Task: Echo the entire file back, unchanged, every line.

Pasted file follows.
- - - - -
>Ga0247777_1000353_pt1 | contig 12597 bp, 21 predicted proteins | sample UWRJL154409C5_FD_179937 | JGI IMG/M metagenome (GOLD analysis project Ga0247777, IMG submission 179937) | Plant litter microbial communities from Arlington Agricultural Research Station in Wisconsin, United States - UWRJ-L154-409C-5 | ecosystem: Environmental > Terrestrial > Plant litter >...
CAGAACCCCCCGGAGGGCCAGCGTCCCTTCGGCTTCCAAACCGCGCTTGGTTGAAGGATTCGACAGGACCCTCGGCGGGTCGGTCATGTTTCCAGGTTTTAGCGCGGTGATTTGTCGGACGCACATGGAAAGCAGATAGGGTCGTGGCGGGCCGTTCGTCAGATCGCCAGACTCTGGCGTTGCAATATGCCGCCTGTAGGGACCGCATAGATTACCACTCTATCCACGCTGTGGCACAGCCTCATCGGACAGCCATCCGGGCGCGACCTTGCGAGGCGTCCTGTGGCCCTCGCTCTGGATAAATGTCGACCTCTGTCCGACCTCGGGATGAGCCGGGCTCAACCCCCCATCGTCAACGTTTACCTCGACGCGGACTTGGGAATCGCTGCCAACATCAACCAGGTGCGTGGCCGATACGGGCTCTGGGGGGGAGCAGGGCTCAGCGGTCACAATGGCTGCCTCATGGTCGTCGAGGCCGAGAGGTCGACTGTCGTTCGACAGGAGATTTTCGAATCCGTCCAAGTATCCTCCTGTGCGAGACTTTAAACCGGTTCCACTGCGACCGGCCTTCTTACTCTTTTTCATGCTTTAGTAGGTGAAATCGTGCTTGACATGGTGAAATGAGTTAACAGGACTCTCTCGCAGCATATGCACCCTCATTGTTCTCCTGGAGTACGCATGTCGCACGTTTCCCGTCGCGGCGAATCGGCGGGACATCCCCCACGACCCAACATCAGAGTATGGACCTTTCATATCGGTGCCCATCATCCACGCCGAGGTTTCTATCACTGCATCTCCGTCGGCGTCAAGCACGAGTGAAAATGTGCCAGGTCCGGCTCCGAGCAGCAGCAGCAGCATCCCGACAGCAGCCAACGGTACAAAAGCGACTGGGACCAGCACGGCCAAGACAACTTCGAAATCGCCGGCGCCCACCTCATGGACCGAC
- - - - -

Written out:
>Ga0247777_1000353_pt1 | contig 12597 bp, 21 predicted proteins | sample UWRJL154409C5_FD_179937 | JGI IMG/M metagenome (GOLD analysis project Ga0247777, IMG submission 179937) | Plant litter microbial communities from Arlington Agricultural Research Station in Wisconsin, United States - UWRJ-L154-409C-5 | ecosystem: Environmental > Terrestrial > Plant litter >...
CAGAACCCCCCGGAGGGCCAGCGTCCCTTCGGCTTCCAAACCGCGCTTGGTTGAAGGATTCGACAGGACCCTCGGCGGGTCGGTCATGTTTCCAGGTTTTAGCGCGGTGATTTGTCGGACGCACATGGAAAGCAGATAGGGTCGTGGCGGGCCGTTCGTCAGATCGCCAGACTCTGGCGTTGCAATATGCCGCCTGTAGGGACCGCATAGATTACCACTCTATCCACGCTGTGGCACAGCCTCATCGGACAGCCATCCGGGCGCGACCTTGCGAGGCGTCCTGTGGCCCTCGCTCTGGATAAATGTCGACCTCTGTCCGACCTCGGGATGAGCCGGGCTCAACCCCCCATCGTCAACGTTTACCTCGACGCGGACTTGGGAATCGCTGCCAACATCAACCAGGTGCGTGGCCGATACGGGCTCTGGGGGGGAGCAGGGCTCAGCGGTCACAATGGCTGCCTCATGGTCGTCGAGGCCGAGAGGTCGACTGTCGTTCGACAGGAGATTTTCGAATCCGTCCAAGTATCCTCCTGTGCGAGACTTTAAACCGGTTCCACTGCGACCGGCCTTCTTACTCTTTTTCATGCTTTAGTAGGTGAAATCGTGCTTGACATGGTGAAATGAGTTAACAGGACTCTCTCGCAGCATATGCACCCTCATTGTTCTCCTGGAGTACGCATGTCGCACGTTTCCCGTCGCGGCGAATCGGCGGGACATCCCCCACGACCCAACATCAGAGTATGGACCTTTCATATCGGTGCCCATCATCCACGCCGAGGTTTCTATCACTGCATCTCCGTCGGCGTCAAGCACGAGTGAAAATGTGCCAGGTCCGGCTCCGAGCAGCAGCAGCAGCATCCCGACAGCAGCCAACGGTACAAAAGCGACTGGGACCAGCACGGCCAAGACAACTTCGAAATCGCCGGCGCCCACCTCATGGACCGAC